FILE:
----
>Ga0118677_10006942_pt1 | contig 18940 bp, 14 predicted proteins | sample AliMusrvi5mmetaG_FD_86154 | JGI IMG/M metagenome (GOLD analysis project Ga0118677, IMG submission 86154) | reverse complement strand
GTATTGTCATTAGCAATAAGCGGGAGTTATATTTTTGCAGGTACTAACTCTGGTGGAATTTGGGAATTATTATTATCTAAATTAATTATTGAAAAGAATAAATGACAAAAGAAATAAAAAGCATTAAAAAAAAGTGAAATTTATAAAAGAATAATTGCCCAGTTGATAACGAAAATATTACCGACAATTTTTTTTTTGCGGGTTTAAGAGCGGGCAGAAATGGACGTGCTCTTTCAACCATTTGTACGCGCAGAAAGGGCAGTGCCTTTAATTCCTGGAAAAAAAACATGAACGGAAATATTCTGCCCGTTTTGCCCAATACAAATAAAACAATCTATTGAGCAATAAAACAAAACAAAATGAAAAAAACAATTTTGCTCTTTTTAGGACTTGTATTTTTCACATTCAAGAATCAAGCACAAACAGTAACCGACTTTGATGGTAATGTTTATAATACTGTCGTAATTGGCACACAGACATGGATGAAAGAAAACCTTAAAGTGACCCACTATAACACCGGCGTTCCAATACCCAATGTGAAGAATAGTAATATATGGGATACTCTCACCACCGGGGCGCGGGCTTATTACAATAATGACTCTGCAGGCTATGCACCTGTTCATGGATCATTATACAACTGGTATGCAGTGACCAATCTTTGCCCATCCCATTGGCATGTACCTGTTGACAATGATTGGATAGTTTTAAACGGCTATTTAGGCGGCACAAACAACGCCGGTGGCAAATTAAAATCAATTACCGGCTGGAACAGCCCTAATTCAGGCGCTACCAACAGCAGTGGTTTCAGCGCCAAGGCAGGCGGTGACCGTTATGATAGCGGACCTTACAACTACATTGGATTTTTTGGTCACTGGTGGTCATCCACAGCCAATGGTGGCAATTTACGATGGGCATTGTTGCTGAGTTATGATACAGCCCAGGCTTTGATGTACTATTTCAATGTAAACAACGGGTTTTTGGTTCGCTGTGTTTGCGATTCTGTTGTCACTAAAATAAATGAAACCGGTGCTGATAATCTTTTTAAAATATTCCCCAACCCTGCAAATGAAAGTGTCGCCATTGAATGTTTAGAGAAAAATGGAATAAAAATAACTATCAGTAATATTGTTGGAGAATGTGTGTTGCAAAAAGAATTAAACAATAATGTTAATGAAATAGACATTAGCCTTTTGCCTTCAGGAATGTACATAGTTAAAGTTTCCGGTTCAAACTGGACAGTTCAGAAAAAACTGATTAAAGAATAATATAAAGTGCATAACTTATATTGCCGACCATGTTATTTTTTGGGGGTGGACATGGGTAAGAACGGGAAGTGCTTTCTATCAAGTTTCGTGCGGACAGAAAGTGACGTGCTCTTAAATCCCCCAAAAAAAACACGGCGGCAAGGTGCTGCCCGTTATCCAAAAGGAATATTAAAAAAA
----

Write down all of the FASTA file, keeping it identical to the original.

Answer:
>Ga0118677_10006942_pt1 | contig 18940 bp, 14 predicted proteins | sample AliMusrvi5mmetaG_FD_86154 | JGI IMG/M metagenome (GOLD analysis project Ga0118677, IMG submission 86154) | reverse complement strand
GTATTGTCATTAGCAATAAGCGGGAGTTATATTTTTGCAGGTACTAACTCTGGTGGAATTTGGGAATTATTATTATCTAAATTAATTATTGAAAAGAATAAATGACAAAAGAAATAAAAAGCATTAAAAAAAAGTGAAATTTATAAAAGAATAATTGCCCAGTTGATAACGAAAATATTACCGACAATTTTTTTTTTGCGGGTTTAAGAGCGGGCAGAAATGGACGTGCTCTTTCAACCATTTGTACGCGCAGAAAGGGCAGTGCCTTTAATTCCTGGAAAAAAAACATGAACGGAAATATTCTGCCCGTTTTGCCCAATACAAATAAAACAATCTATTGAGCAATAAAACAAAACAAAATGAAAAAAACAATTTTGCTCTTTTTAGGACTTGTATTTTTCACATTCAAGAATCAAGCACAAACAGTAACCGACTTTGATGGTAATGTTTATAATACTGTCGTAATTGGCACACAGACATGGATGAAAGAAAACCTTAAAGTGACCCACTATAACACCGGCGTTCCAATACCCAATGTGAAGAATAGTAATATATGGGATACTCTCACCACCGGGGCGCGGGCTTATTACAATAATGACTCTGCAGGCTATGCACCTGTTCATGGATCATTATACAACTGGTATGCAGTGACCAATCTTTGCCCATCCCATTGGCATGTACCTGTTGACAATGATTGGATAGTTTTAAACGGCTATTTAGGCGGCACAAACAACGCCGGTGGCAAATTAAAATCAATTACCGGCTGGAACAGCCCTAATTCAGGCGCTACCAACAGCAGTGGTTTCAGCGCCAAGGCAGGCGGTGACCGTTATGATAGCGGACCTTACAACTACATTGGATTTTTTGGTCACTGGTGGTCATCCACAGCCAATGGTGGCAATTTACGATGGGCATTGTTGCTGAGTTATGATACAGCCCAGGCTTTGATGTACTATTTCAATGTAAACAACGGGTTTTTGGTTCGCTGTGTTTGCGATTCTGTTGTCACTAAAATAAATGAAACCGGTGCTGATAATCTTTTTAAAATATTCCCCAACCCTGCAAATGAAAGTGTCGCCATTGAATGTTTAGAGAAAAATGGAATAAAAATAACTATCAGTAATATTGTTGGAGAATGTGTGTTGCAAAAAGAATTAAACAATAATGTTAATGAAATAGACATTAGCCTTTTGCCTTCAGGAATGTACATAGTTAAAGTTTCCGGTTCAAACTGGACAGTTCAGAAAAAACTGATTAAAGAATAATATAAAGTGCATAACTTATATTGCCGACCATGTTATTTTTTGGGGGTGGACATGGGTAAGAACGGGAAGTGCTTTCTATCAAGTTTCGTGCGGACAGAAAGTGACGTGCTCTTAAATCCCCCAAAAAAAACACGGCGGCAAGGTGCTGCCCGTTATCCAAAAGGAATATTAAAAAAA